I’ve been using Ubuntu Linux for nearly five days now — see my previous report — and am still very happy.
First, however, the bad news: The system has crashed twice, requiring hard reboots.
The first came when I attempted to import some 35,000 email messages in a single folder from The Bat (running under Windows) into Evolution. This was, in a sense, understandable – though I would have preferred a message warning me to break up the file. (When I chose later on to import 1,000 of those messages there was no problem.)
The second happened yesterday morning just as I was about to show off Linux to colleagues at a workshop (of course). I think the trigger was an attempt to move messages from one folder to another in Evolution.
Later in the day, I accidentally copied several hundred messages back into the same folder, and had to delete them again. (Working without a mouse on my laptop was the reason for this slip-up; I can’t really blame Evolution or Linux.)
I also failed to hibernate my laptop successfully, and it stayed on for hours, heating up and killing off the battery. I should have waited for Ubuntu to display an indication that hibernation was successful — if there is such a thing — before closing the lid.
Now that we’ve gotten that off our chests, the good news:
One of the big strengths of using Linux is supposed to be the community, and this has turned out to be true. Both the Ubuntu Linux forums and individual friends who use Linux have been generous and prompt with advice.
Now, some observations on software, five days into using Ubuntu Linux:
Evolution is great. I particularly like its task list, which is essential for my daily work. You do not have to assign a date to a task (as you did in my Windows-based Time & Chaos) and I have found it simple to sort either in order of when things are due, or by task name. I simply preface each task name with a single word which is its category (e.g., Home) and I get a terrific picture of tasks by category, with key ones highlighted because they are due today. One of the best task managers I’ve used, and I’ve used them all.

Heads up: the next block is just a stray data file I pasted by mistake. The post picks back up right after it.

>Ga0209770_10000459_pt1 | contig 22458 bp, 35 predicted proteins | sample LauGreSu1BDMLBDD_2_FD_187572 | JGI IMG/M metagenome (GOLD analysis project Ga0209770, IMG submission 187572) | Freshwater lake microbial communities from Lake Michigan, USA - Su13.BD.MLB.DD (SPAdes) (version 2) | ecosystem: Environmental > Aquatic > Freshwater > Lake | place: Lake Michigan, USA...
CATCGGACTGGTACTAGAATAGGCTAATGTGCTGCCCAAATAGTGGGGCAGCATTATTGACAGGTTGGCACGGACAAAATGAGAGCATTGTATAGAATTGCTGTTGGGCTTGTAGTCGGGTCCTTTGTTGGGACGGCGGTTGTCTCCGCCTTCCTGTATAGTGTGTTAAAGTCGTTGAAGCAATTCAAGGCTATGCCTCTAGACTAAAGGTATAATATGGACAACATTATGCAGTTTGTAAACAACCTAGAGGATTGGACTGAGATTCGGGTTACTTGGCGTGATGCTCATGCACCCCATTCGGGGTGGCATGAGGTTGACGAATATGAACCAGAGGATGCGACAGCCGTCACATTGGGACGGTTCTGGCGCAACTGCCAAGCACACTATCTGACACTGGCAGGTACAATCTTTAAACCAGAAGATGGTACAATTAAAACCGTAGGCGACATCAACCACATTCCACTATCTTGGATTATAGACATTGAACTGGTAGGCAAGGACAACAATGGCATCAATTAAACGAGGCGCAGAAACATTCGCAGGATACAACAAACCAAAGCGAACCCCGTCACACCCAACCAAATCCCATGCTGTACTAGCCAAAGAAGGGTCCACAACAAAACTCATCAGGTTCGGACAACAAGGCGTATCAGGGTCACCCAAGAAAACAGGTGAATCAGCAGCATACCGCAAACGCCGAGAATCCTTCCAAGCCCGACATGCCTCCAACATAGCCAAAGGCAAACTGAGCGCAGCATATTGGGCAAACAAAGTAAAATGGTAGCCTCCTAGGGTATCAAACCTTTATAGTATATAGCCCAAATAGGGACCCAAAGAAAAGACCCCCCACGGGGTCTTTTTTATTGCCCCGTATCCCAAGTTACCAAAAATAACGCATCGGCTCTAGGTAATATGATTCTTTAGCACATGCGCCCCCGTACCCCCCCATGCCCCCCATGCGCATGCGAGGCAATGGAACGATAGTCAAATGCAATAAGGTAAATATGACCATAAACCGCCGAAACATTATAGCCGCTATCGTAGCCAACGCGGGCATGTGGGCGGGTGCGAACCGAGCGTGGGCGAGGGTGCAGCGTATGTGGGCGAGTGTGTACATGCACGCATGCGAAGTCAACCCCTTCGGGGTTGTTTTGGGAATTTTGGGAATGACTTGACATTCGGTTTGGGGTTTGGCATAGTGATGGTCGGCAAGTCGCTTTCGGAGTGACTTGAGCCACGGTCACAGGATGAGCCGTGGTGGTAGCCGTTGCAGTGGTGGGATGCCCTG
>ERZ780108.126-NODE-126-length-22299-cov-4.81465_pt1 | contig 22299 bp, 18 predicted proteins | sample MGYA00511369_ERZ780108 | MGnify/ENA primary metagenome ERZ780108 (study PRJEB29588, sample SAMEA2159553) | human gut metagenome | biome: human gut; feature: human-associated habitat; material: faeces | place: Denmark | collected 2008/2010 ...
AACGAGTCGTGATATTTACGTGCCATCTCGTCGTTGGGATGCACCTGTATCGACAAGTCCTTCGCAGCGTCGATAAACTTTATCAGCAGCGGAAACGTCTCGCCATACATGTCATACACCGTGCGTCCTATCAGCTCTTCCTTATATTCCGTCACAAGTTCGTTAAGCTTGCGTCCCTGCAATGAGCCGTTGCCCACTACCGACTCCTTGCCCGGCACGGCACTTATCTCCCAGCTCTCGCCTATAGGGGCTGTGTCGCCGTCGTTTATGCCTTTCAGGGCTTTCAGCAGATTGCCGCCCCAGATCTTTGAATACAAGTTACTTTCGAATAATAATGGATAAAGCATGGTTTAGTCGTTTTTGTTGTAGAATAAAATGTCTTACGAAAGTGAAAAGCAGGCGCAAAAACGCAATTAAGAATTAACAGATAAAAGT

Gnucash – I decided not to use this. I use a simple OpenOffice spreadsheet for most business matters, and what I would have used Gnucash for could be done as well by a spreadsheet. But good to know it’s around.
Putty – there’s no reason to use this — commenters here and in the Ubuntu Forums have made it clear to me that this (Telnet/SSH client) is done natively in Linux.
Skype — I was delighted to see that there’s a Linux version, which I installed. While this does not pop up automatically in Ubuntu Linux (why not?) it was one simple click to get it running on my PC (from the Skype website).
KArm — I’m no longer using this; I found a much better solution, GnoTime Tracking Tool. This replaced TraxTime in Windows.
Diet Organizer — There is no good Linux alternative to this now, so my choice is either one of the web-based solutions (which I don’t love) or to use OpenOffice spreadsheets to track weight, which is what I’m doing for now.
I want to say a word about hardware issues that have come up. The screen I see when I use Ubuntu on my 19″ Acer monitor is fantastic — I love the glossy effect, whatever you call it, that Gnome gives me.
But the display on my laptop screen — which I only saw the day before yesterday, because I only use the laptop that way while travelling — isn’t great, and is too wide. I couldn’t change the resolution either; I had no choice. I can live with this, but it would have been nice to show off the great screen I see on the external monitor also on the laptop’s own screen. (The laptop is a Toshiba Equium.)
The next big thing I need to test with Ubuntu Linux is backups — and I will try to do this tomorrow using my Maxtor One Touch 250 GB external hard drive. Let’s hope this is painless.
I’ll also need to purchase a headset and possibly a webcam in order to do Skype videoconferencing — I hope that this too will be painless.
It may have been premature to write four days ago, just hours after installing Ubuntu Linux, but my experience nearly five days into this is showing me that Ubuntu is nothing like the Red Hat I knew and hated back in 2002.
This seems to be the kind of operating system that can be installed and used by normal human beings.